'Elev[14]', 'Elev[15]', 'Elev[16]', 'Elev[17]', 'Elev[18]', 'Elev[19]', 'Elev[20]', 'Elev[21]',
 'Elev[22]', 'Elev[23]', 'Elev[24]', 'Elev[25]', 'Elev[26]', 'Elev[27]', 'Elev[28]', 'Elev[29]',
 'Con[0]', 'Con[1]', 'Con[2]', 'Con[3]', 'Con[4]', 'Con[5]', 'Con[6]', 'Con[7]', 'Con[8]', 'Con[9]',
 'Con[10]', 'Con[11]', 'Con[12]', 'Con[13]', 'Con[14]', 'Con[15]', 'Con[16]', 'Con[17]', 'Con[18]',
 'Con[19]', 'Con[20]', 'Con[21]', 'Con[22]', 'Con[23]', 'Con[24]', 'Con[25]', 'Con[26]', 'Con[27]',
 'Con[28]', 'Con[29]', 'Con_doi[0]', 'Con_doi[1]', 'Con_doi[2]', 'Con_doi[3]', 'Con_doi[4]',
 'Con_doi[5]', 'Con_doi[6]', 'Con_doi[7]', 'Con_doi[8]', 'Con_doi[9]', 'Con_doi[10]', 'Con_doi[11]',
 'Con_doi[12]', 'Con_doi[13]', 'Con_doi[14]', 'Con_doi[15]', 'Con_doi[16]', 'Con_doi[17]',
 'Con_doi[18]', 'Con_doi[19]', 'Con_doi[20]', 'Con_doi[21]', 'Con_doi[22]', 'Con_doi[23]',
 'Con_doi[24]', 'Con_doi[25]', 'Con_doi[26]', 'Con_doi[27]', 'Con_doi[28]', 'Con_doi[29]', 'RUnc[0]',
 'RUnc[1]', 'RUnc[2]', 'RUnc[3]', 'RUnc[4]', 'RUnc[5]', 'RUnc[6]', 'RUnc[7]', 'RUnc[8]', 'RUnc[9]',
 'RUnc[10]', 'RUnc[11]', 'RUnc[12]', 'RUnc[13]', 'RUnc[14]', 'RUnc[15]', 'RUnc[16]', 'RUnc[17]',
 'RUnc[18]', 'RUnc[19]', 'RUnc[20]', 'RUnc[21]', 'RUnc[22]', 'RUnc[23]', 'RUnc[24]', 'RUnc[25]',
 'RUnc[26]', 'RUnc[27]', 'RUnc[28]', 'RUnc[29]']

We can get the data in exactly the same way as a normal "column" field.

>>> gdf.get_field_data("Elev")
array([[ 354.1,  352.1,  349.8, ..., -105.8, -171.2, -245.7],
       [ 353.8,  351.8,  349.5, ..., -106.1, -171.5, -246. ],
       [ 353.7,  351.7,  349.4, ..., -106.2, -171.6, -246.1],
       ...,
       [ 510.5,  508.5,  506.2, ...,   50.6,  -14.8,  -89.3],
       [ 510.5,  508.5,  506.2, ...,   50.6,  -14.8,  -89.3],
       [ 510.6,  508.6,  506.3, ...,   50.7,  -14.7,  -89.2]])

We can also get a combination of ordinary column fields and 2D fields:

>>> gdf.get_fields_data(["Easting", "NORTH", "Elev"])
(array([948001.6, 948001.9, 948001.5, 948000.6, 947999.1, 947997.2,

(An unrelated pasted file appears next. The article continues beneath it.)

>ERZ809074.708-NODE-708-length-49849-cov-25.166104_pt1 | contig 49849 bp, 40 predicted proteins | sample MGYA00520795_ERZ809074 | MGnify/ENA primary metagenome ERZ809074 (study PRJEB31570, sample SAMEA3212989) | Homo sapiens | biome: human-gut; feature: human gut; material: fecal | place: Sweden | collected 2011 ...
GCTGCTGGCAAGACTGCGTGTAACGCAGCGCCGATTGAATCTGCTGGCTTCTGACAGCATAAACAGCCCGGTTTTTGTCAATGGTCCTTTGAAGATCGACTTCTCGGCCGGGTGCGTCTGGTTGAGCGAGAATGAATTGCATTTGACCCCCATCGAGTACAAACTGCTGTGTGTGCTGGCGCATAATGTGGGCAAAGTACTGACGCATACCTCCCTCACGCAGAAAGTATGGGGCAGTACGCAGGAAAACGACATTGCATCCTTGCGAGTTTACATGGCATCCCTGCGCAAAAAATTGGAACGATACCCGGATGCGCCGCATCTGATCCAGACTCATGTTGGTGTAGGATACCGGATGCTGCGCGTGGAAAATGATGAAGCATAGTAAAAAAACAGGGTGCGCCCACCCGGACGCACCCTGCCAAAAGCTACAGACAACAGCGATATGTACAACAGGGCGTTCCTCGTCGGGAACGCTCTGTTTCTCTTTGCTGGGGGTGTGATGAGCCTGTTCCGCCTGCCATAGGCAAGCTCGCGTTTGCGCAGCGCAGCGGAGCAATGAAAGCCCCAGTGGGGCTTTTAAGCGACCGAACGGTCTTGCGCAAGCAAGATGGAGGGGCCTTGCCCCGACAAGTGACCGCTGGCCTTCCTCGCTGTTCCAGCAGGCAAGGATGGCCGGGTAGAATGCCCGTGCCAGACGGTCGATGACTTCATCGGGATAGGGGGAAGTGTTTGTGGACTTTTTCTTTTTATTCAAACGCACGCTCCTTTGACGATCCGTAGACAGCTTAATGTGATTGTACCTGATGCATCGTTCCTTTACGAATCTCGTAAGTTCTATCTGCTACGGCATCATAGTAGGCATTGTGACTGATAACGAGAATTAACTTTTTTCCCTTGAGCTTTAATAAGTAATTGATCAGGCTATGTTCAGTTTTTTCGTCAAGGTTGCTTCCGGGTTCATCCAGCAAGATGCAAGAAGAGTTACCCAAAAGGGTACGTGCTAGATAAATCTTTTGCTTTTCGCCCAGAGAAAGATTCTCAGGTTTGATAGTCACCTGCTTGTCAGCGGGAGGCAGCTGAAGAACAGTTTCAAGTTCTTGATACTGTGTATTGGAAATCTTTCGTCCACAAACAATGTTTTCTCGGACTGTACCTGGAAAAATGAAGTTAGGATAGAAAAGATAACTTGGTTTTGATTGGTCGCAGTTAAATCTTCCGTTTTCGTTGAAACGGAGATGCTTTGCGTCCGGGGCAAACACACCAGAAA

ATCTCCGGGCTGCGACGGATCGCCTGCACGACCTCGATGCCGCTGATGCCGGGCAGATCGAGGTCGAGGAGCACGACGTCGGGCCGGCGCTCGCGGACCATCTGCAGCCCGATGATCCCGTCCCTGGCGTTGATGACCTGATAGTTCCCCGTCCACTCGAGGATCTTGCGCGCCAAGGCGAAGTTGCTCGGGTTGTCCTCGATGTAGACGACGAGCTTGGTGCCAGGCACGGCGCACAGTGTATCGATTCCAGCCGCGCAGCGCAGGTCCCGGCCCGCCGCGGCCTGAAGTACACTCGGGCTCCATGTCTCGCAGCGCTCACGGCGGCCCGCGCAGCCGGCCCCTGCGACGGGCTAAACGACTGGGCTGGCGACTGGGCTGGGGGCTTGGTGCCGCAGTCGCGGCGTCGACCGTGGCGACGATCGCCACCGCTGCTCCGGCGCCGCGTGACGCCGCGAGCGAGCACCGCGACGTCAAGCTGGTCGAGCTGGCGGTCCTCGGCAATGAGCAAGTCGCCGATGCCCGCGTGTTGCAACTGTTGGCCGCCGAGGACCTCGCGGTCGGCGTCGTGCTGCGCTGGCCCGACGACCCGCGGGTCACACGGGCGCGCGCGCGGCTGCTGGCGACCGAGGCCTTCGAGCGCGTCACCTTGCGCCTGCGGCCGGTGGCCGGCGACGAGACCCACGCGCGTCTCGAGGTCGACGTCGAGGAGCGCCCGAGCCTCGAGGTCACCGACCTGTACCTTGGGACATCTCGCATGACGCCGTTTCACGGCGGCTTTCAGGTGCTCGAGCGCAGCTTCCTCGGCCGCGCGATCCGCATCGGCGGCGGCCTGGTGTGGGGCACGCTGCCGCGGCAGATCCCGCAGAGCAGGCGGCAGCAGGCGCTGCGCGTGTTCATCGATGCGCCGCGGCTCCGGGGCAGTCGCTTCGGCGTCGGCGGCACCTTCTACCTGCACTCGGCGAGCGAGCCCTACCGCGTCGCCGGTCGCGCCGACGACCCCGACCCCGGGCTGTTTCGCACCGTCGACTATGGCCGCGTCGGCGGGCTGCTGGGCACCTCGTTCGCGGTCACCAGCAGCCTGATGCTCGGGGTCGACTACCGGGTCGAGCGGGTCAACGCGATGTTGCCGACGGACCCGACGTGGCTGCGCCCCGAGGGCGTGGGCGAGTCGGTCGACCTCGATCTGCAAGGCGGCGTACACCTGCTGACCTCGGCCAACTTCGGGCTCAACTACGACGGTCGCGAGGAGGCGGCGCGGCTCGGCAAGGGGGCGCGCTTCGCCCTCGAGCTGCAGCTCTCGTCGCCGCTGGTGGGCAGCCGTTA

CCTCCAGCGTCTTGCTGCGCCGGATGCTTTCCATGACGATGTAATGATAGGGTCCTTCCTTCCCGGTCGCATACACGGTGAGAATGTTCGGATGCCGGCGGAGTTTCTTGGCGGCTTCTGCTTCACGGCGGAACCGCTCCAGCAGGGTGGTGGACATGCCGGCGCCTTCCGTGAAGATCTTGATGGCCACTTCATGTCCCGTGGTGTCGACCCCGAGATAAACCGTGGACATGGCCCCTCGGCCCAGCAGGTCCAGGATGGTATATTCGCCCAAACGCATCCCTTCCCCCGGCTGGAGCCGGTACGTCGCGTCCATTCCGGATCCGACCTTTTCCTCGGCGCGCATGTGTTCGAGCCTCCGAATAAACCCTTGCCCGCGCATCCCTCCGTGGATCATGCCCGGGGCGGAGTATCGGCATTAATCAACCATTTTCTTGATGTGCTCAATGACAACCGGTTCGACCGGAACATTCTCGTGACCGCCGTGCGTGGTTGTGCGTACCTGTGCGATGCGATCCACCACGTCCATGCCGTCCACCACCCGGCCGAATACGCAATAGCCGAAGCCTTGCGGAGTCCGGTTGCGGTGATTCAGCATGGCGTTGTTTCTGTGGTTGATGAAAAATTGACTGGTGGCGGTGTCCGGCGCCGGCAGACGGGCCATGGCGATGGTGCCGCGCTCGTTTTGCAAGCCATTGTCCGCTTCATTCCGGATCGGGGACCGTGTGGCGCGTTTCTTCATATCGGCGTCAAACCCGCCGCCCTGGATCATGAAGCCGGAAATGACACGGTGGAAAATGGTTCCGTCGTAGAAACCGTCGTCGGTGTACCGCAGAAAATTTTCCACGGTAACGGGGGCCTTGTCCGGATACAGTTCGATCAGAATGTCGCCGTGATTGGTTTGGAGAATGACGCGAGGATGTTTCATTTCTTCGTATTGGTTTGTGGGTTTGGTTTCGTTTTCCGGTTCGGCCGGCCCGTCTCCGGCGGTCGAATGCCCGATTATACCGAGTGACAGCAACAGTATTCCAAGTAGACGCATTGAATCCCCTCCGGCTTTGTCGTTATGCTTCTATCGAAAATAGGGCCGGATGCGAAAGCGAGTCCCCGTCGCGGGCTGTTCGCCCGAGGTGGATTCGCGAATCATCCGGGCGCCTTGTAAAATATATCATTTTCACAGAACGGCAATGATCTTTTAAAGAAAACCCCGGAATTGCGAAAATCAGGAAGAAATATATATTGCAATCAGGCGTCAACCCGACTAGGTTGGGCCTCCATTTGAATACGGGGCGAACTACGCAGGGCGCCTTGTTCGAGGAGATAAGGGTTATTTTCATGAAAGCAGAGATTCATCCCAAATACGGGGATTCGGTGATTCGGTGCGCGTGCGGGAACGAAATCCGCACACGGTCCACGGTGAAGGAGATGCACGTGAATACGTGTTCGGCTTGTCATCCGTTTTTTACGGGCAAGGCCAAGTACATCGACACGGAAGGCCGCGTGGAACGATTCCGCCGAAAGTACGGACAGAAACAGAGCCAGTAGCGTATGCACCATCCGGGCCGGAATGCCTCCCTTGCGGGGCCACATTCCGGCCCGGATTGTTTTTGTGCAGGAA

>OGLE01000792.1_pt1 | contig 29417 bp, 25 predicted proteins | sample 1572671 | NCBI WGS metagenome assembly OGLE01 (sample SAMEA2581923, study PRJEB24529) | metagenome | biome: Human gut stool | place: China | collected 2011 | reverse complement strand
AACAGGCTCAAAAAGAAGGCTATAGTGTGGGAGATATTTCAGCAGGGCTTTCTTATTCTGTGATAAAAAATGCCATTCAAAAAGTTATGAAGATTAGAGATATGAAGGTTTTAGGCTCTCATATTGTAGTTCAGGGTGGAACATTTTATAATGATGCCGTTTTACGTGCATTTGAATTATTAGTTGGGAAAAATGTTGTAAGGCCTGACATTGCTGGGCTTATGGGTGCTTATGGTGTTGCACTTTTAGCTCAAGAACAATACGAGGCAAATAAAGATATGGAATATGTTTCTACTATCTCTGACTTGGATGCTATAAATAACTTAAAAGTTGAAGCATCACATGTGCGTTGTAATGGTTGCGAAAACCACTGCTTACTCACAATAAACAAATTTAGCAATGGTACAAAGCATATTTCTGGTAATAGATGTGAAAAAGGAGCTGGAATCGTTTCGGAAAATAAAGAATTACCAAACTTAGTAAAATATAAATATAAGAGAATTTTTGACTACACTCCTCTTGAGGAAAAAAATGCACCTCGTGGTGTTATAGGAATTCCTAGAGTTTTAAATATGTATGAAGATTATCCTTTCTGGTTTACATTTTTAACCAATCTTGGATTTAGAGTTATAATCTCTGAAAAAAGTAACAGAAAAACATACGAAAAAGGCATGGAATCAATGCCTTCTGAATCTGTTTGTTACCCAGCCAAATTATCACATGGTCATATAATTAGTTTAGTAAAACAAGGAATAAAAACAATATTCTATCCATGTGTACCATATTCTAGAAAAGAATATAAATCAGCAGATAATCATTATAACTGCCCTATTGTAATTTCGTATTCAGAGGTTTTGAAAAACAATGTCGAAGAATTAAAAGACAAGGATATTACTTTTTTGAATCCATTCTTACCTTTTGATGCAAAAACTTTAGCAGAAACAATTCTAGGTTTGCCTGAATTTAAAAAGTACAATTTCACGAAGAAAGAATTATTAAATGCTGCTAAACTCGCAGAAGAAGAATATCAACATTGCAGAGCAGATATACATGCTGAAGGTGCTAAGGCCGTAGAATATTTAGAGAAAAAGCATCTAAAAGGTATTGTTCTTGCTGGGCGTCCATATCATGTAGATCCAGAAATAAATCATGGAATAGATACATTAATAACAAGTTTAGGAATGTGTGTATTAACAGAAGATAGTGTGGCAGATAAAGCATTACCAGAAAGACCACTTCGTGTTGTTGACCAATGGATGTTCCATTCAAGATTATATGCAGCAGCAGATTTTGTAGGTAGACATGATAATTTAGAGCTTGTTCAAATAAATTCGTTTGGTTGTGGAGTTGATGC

947995.1, 947993.4, 947992.5, 947992.5, 947993.3, 947994.7,
        947996. , 947997.1, 947997.8, 947997.9, 800001.6, 800002.4,
        800003. , 800003.5, 800003.5, 800003.3, 800002.9, 800002.8,
        800002.8, 800003.1, 800003.7, 800004.1, 800004.3, 800004.5,
        800004.4, 800004.2, 800004.1, 800004.1, 800003.9, 800003.7,
        800003.3, 800002.6]),
 array([7035223.1, 7035196.8, 7035169.5, 7035141.6, 7035113.6, 7035085.9,
        7035058.5, 7035031.3, 7035004.2, 7034976.6, 7034948.3, 7034919.2,
        7034889.4, 7034859. , 7034828.4, 7034797.9, 7029884.1, 7029855.3,
        7029826.9, 7029798.6, 7029770.1, 7029741.5, 7029712.8, 7029684.3,
        7029656.1, 7029628.1, 7029600.1, 7029572. , 7029543.8, 7029515.5,
        7029487.4, 7029459.7, 7029432.1, 7029404.5, 7029376.8, 7029348.7,
        7029320.2, 7029291.4]),
 array([[ 354.1,  352.1,  349.8, ..., -105.8, -171.2, -245.7],
        [ 353.8,  351.8,  349.5, ..., -106.1, -171.5, -246. ],
        [ 353.7,  351.7,  349.4, ..., -106.2, -171.6, -246.1],
        ...,
        [ 510.5,  508.5,  506.2, ...,   50.6,  -14.8,  -89.3],
        [ 510.5,  508.5,  506.2, ...,   50.6,  -14.8,  -89.3],
        [ 510.6,  508.6,  506.3, ...,   50.7,  -14.7,  -89.2]]))

Under the hood this works using pandas' usecols keyword argument.

Installation

pip install -U aseg_gdf2

List of changes

Version 0.2

  • Add transparent support for using either pandas or dask to read the data table file
  • Simplify field data API: gdf.get_field_data() and gdf.get_fields_data()

Version 0.1.2

  • Fix #16 - expanded column names not working in gdf2.df_chunked()

Version 0.1

  • Initial development

License

MIT.